She wasn’t setting out to change government education, not even tweak it. Hers was the dessert to the government’s mail meal, with all the “naughty” bits left in too. She introduced exciting ice breakers, music, a very informal working environment, a business focus, presentations in which girls were allowed to act, dance and sing, a judging panel of real women from industry and – of most benefit a lot of the time – a trip to the offices of that particular STEM company. Those girls love everything from the conference rooms, to trading floors to the toilets!
Part of our success, we believe, is that we aren’t too prescriptive. Things are very informal as you may have gathered, but what we really want is to let the girls know that they are in the driving seat, the creators of “tech”. They put on their business hats and they plan, design, create and collaborate as though they were real business women (and let’s face it, they’re only an inch away from being so, from the moment they decide they will start a business, they’re a business woman).
At our hackathons, for example, sponsored by corporates like Bloomberg and open to the public, girls make business websites, retail sites and social media platforms. At our panels, the girls meet women working in STEM industries, some who will like football just like them, some who will like nail varnish, just like them. These girls step up to the networking plate at these times, some of them confidently and some of them with some trepidation. But the next time they’ll be more confident.
We saw this sense of ‘doing it their own way’ most strongly during our Outbox Incubator, an incubator for young females entrepreneurs who want to create STEM start-ups to tackle the lack of female entrepreneurs. The moment they entered our doors in South London, they were entrepreneurs. There was no one telling them “one day you might be an entrepreneur” or “well, see if you get investment and then decide if you’ll continue”. They were brand new, “straight outta Outbox” entrepreneurs. They came into their own, deciding to support each other – professionally on their projects and emotionally when one of the girls missed home. They brainstormed, asked session leads probing questions, and envisaged taking their STEM products and services to market.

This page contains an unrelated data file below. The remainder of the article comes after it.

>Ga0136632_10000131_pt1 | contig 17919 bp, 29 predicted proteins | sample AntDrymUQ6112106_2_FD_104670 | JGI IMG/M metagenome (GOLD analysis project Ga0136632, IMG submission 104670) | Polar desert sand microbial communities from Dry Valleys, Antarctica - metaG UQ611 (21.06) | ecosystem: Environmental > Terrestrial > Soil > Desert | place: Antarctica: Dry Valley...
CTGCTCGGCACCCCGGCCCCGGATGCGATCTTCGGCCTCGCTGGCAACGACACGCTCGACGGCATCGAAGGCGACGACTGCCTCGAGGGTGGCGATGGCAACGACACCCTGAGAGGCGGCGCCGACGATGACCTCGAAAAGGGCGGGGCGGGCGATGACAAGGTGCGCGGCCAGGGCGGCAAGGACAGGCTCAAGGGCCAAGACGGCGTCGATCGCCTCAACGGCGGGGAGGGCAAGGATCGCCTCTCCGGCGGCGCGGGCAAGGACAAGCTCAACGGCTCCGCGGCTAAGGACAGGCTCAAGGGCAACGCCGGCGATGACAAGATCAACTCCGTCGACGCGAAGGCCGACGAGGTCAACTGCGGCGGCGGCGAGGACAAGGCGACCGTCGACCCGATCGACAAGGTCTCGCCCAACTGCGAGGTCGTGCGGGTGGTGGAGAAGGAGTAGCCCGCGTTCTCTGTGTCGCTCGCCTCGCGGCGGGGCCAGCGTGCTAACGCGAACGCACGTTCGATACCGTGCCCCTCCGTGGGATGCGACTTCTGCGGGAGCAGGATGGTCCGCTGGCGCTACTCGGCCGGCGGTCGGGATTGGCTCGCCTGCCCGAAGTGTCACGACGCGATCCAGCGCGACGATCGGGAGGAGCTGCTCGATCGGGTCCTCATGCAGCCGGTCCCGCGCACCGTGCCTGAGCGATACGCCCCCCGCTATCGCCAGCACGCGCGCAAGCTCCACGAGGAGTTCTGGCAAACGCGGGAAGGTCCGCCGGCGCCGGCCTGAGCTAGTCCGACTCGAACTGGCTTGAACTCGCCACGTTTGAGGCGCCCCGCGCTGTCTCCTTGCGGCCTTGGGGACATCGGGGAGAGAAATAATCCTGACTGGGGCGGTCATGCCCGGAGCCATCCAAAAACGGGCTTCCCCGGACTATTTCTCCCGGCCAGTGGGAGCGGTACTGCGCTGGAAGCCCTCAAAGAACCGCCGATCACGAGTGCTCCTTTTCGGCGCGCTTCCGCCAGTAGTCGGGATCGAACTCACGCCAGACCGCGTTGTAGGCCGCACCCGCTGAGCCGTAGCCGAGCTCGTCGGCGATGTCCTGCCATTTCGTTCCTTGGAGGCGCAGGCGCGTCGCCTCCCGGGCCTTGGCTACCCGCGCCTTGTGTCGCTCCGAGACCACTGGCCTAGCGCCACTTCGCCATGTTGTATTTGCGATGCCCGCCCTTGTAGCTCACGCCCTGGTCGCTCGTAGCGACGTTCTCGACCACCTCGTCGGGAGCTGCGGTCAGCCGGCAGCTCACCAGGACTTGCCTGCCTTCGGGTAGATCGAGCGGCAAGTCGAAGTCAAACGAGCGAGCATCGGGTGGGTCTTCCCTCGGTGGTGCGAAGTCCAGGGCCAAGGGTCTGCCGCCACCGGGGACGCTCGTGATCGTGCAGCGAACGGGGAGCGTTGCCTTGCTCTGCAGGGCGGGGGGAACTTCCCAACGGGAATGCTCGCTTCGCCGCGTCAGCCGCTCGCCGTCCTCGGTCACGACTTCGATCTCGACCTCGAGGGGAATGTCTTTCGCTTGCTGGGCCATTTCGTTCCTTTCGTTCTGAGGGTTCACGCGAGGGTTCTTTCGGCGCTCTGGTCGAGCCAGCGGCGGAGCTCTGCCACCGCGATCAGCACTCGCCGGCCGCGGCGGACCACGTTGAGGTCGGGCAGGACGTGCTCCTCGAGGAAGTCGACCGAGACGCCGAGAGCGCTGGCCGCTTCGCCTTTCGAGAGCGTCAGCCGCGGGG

We know we’re different – we were born to be different when Anne-Marie first conceived of us and we both love it that way. For the most part we have been met with huge support. But, like the government, we are under no illusions that what we are is perfect. We know that we provide a brilliant supplementary avenue which inspires girls into STEM industries and study, day after day and (thankfully) year after year.
We will keep pushing, moving, disrupting as long as change needs to happen. We will tweak the workings, redraw the outlines and re-package things we’re not quite happy with until we think that our ‘education vitamin’ is the one that will give the girls in this world the boost and energy they need (confidence, support, networks, awareness and opportunities) to help them into STEM careers.
We don’t want to change the education system. That is not ours to play with. But we absolutely do want to be the big sister that helps each and every girl with their future aspirations while they continue at school, into university and beyond.
Teachers can’t do it all. There is room for all of us.